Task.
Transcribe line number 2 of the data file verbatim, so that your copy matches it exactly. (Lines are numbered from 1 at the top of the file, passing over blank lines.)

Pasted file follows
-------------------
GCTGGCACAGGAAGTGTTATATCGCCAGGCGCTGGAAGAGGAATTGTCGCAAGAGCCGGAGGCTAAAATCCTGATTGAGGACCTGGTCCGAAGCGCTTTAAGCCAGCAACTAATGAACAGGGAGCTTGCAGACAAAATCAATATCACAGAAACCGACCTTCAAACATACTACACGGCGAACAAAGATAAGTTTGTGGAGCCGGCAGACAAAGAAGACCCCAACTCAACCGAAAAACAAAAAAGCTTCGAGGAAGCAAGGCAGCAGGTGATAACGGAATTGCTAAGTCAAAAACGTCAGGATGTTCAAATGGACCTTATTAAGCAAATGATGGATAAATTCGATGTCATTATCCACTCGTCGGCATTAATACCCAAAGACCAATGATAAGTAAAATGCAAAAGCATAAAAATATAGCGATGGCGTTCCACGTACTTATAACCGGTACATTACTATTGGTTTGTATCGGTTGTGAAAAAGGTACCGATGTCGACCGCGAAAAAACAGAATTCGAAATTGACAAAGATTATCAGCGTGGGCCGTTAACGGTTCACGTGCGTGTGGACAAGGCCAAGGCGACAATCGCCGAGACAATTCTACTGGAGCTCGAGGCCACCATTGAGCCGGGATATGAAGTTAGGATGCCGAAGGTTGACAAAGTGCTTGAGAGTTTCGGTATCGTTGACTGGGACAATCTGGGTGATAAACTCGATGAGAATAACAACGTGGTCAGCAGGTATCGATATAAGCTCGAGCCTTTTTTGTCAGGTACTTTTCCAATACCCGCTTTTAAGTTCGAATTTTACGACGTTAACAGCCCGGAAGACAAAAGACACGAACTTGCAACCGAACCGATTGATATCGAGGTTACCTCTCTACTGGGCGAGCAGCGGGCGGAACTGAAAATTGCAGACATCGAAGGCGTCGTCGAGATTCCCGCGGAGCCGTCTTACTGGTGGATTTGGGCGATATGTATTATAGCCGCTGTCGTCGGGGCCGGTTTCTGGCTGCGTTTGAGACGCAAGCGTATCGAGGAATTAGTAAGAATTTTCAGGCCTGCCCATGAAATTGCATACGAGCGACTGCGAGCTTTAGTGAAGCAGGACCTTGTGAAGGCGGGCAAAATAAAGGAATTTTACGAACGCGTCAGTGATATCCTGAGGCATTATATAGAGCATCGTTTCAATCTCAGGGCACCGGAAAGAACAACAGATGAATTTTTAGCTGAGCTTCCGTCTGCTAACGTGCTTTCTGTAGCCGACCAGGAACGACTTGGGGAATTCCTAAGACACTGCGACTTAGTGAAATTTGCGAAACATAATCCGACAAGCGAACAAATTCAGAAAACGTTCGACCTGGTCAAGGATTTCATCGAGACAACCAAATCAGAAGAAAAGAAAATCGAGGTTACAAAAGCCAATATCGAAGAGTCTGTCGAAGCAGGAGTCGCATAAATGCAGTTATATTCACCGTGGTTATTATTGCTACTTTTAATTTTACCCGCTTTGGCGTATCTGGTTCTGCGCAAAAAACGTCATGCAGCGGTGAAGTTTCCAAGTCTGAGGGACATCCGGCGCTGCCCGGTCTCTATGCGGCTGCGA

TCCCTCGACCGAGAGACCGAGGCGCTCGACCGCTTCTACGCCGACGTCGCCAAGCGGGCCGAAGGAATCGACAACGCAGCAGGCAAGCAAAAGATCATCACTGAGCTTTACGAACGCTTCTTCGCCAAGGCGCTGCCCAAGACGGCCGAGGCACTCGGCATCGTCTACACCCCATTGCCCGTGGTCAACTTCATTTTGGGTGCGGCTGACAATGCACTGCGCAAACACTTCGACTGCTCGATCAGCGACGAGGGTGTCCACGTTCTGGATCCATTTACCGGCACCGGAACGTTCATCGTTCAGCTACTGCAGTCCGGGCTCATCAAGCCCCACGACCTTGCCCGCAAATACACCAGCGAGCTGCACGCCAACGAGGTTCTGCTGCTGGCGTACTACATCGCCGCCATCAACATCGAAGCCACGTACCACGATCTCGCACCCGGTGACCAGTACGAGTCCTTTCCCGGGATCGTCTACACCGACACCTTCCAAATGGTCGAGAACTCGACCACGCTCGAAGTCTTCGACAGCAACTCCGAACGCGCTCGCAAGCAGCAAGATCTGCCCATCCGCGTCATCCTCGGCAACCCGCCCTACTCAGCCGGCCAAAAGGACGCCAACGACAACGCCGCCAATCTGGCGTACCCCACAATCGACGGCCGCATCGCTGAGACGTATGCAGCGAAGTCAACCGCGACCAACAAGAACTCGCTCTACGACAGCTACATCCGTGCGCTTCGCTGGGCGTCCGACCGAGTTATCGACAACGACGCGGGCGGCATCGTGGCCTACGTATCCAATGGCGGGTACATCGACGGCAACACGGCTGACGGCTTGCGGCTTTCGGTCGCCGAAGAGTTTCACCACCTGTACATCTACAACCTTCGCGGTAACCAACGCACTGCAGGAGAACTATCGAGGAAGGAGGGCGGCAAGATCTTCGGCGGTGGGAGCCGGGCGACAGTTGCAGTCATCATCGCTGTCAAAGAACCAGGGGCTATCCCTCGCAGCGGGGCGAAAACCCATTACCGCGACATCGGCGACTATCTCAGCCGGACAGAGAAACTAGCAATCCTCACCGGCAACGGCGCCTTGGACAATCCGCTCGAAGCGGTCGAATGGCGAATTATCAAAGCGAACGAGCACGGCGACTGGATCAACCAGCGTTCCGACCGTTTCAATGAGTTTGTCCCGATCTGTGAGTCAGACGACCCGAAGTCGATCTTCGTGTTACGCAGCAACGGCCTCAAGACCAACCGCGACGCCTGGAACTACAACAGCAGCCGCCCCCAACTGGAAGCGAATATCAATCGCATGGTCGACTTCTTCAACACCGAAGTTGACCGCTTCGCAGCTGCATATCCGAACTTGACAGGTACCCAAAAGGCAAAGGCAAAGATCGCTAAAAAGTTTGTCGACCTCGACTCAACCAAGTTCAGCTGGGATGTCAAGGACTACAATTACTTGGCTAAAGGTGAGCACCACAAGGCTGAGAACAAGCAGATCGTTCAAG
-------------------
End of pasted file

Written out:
TCCCTCGACCGAGAGACCGAGGCGCTCGACCGCTTCTACGCCGACGTCGCCAAGCGGGCCGAAGGAATCGACAACGCAGCAGGCAAGCAAAAGATCATCACTGAGCTTTACGAACGCTTCTTCGCCAAGGCGCTGCCCAAGACGGCCGAGGCACTCGGCATCGTCTACACCCCATTGCCCGTGGTCAACTTCATTTTGGGTGCGGCTGACAATGCACTGCGCAAACACTTCGACTGCTCGATCAGCGACGAGGGTGTCCACGTTCTGGATCCATTTACCGGCACCGGAACGTTCATCGTTCAGCTACTGCAGTCCGGGCTCATCAAGCCCCACGACCTTGCCCGCAAATACACCAGCGAGCTGCACGCCAACGAGGTTCTGCTGCTGGCGTACTACATCGCCGCCATCAACATCGAAGCCACGTACCACGATCTCGCACCCGGTGACCAGTACGAGTCCTTTCCCGGGATCGTCTACACCGACACCTTCCAAATGGTCGAGAACTCGACCACGCTCGAAGTCTTCGACAGCAACTCCGAACGCGCTCGCAAGCAGCAAGATCTGCCCATCCGCGTCATCCTCGGCAACCCGCCCTACTCAGCCGGCCAAAAGGACGCCAACGACAACGCCGCCAATCTGGCGTACCCCACAATCGACGGCCGCATCGCTGAGACGTATGCAGCGAAGTCAACCGCGACCAACAAGAACTCGCTCTACGACAGCTACATCCGTGCGCTTCGCTGGGCGTCCGACCGAGTTATCGACAACGACGCGGGCGGCATCGTGGCCTACGTATCCAATGGCGGGTACATCGACGGCAACACGGCTGACGGCTTGCGGCTTTCGGTCGCCGAAGAGTTTCACCACCTGTACATCTACAACCTTCGCGGTAACCAACGCACTGCAGGAGAACTATCGAGGAAGGAGGGCGGCAAGATCTTCGGCGGTGGGAGCCGGGCGACAGTTGCAGTCATCATCGCTGTCAAAGAACCAGGGGCTATCCCTCGCAGCGGGGCGAAAACCCATTACCGCGACATCGGCGACTATCTCAGCCGGACAGAGAAACTAGCAATCCTCACCGGCAACGGCGCCTTGGACAATCCGCTCGAAGCGGTCGAATGGCGAATTATCAAAGCGAACGAGCACGGCGACTGGATCAACCAGCGTTCCGACCGTTTCAATGAGTTTGTCCCGATCTGTGAGTCAGACGACCCGAAGTCGATCTTCGTGTTACGCAGCAACGGCCTCAAGACCAACCGCGACGCCTGGAACTACAACAGCAGCCGCCCCCAACTGGAAGCGAATATCAATCGCATGGTCGACTTCTTCAACACCGAAGTTGACCGCTTCGCAGCTGCATATCCGAACTTGACAGGTACCCAAAAGGCAAAGGCAAAGATCGCTAAAAAGTTTGTCGACCTCGACTCAACCAAGTTCAGCTGGGATGTCAAGGACTACAATTACTTGGCTAAAGGTGAGCACCACAAGGCTGAGAACAAGCAGATCGTTCAAG